Born in Lexington, Kentucky in 1937, James Dee Crow grew up playing the banjo and listening to Flatt and Scruggs who were residents on a local Lexington station. J.D. often attended their performances, intensely observing Scruggs style of playing. J.D. worked as a builder during the day, but began and played locally at night in and around Lexington. He toured with Mac Wiseman in 1955. In the mid-60’s, he formed his own band, the Kentucky Mountain Boys, and recorded for the Lemco label. In 1971 he formed his band, New South, adopting more of an electrified sound.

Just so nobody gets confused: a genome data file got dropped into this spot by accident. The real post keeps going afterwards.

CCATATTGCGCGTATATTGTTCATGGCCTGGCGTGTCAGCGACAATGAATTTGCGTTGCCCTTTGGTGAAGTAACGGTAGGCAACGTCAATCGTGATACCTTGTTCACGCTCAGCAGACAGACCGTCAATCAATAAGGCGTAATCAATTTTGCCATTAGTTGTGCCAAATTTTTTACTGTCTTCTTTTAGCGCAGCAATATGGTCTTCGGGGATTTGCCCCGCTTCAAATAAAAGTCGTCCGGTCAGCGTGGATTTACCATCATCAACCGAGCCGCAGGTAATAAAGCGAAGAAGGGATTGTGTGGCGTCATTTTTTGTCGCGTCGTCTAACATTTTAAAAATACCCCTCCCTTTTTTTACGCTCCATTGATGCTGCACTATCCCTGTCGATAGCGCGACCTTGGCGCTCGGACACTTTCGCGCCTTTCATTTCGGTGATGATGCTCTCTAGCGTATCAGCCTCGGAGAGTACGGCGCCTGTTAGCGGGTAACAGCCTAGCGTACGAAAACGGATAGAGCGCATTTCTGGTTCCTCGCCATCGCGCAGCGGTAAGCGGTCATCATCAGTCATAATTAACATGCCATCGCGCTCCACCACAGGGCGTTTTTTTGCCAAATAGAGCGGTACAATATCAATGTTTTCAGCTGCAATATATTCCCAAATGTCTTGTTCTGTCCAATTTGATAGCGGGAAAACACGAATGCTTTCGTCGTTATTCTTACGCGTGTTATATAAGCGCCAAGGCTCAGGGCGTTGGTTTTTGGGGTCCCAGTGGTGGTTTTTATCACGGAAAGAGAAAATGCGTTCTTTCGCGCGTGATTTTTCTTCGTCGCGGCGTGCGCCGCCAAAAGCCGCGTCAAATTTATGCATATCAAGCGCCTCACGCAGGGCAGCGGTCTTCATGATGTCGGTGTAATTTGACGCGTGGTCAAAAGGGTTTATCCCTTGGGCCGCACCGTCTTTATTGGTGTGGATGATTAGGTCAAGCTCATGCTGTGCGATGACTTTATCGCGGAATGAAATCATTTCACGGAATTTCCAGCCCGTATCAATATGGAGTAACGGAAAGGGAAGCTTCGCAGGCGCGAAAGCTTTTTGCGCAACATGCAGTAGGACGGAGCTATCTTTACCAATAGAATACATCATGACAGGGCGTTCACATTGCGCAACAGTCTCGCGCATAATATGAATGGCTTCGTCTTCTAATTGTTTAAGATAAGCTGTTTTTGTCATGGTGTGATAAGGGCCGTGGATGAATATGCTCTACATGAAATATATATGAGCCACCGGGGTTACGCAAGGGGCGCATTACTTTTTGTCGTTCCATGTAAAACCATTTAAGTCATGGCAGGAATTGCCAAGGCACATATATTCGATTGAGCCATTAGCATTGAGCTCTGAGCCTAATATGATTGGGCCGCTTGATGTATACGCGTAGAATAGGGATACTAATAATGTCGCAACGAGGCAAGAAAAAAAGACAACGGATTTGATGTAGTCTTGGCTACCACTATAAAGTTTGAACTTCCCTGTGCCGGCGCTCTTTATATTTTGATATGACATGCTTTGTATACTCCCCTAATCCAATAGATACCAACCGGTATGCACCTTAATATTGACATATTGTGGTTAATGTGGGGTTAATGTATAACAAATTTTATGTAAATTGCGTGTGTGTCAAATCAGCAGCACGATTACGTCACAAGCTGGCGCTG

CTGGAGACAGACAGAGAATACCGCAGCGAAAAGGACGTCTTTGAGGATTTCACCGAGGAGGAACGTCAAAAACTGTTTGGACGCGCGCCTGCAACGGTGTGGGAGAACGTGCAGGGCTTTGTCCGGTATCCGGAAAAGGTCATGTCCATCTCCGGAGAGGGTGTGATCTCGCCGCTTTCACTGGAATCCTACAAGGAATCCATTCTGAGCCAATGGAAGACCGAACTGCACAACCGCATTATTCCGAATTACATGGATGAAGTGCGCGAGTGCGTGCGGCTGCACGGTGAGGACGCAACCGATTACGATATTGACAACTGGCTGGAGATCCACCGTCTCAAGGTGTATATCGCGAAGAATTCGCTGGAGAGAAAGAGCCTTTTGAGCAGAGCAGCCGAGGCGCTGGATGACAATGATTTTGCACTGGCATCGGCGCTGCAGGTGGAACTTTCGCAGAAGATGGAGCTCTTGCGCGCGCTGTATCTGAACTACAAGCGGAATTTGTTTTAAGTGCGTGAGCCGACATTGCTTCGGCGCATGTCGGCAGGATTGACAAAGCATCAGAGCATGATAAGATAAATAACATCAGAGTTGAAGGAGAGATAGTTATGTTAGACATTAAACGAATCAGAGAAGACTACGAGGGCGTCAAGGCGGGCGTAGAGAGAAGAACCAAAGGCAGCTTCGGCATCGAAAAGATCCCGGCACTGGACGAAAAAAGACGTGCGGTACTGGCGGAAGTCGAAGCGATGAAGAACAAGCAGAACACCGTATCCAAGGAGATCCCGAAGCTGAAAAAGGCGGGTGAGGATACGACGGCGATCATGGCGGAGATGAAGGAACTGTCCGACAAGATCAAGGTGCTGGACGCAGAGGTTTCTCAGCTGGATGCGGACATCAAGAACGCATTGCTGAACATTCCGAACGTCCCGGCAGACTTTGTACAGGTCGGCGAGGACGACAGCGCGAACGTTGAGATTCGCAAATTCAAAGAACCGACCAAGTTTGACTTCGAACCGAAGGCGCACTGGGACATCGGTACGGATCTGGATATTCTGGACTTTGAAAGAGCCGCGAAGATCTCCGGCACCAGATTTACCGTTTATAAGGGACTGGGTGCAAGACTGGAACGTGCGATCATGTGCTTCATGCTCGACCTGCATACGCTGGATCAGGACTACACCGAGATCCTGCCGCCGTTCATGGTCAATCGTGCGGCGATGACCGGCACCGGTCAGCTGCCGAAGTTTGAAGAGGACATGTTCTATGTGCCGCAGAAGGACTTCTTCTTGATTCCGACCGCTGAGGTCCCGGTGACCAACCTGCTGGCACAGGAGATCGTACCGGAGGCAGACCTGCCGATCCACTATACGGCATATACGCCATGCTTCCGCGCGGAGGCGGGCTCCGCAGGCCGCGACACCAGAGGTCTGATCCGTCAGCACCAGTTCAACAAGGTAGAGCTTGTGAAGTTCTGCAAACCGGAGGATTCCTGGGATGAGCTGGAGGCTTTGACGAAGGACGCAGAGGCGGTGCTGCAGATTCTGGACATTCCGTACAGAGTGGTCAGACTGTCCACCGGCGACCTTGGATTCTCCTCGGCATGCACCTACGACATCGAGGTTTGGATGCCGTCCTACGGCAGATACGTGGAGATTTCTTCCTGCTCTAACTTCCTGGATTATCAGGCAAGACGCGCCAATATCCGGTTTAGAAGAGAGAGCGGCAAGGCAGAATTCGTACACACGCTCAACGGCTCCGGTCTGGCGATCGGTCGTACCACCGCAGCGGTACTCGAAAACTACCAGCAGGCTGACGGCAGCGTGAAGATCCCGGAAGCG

Among the band members were Tony Rice, Ricky Skaggs and Jerry Douglas. Their 1975 album J.D. Crowe and The New South became one of the most influential bluegrass records of all time and featured a blend of traditional bluegrass songs with a modern style of J.D.’s own. This attracted many new young musicians to bluegrass, while still maintaining the interest of traditionalists. With their release of Live in Japan, in Tokyo, the J.D.’s band members had changed to Bobby Slone, Jimmy Gaudreau, Steve Bryant, and Keith Whitley. In 1983 The New South won a Grammy for their instrumental “Fireball.” J.D. had a string of influential albums in the 80’s with the Bluegrass Album Band, re-introducing audiences to the traditional styles of some of bluegrass music’s early masters. J.D. Crowe continues to play occasional shows with other bands. He is acknowledged by the industry as one of bluegrass music’s most talented and influential artists.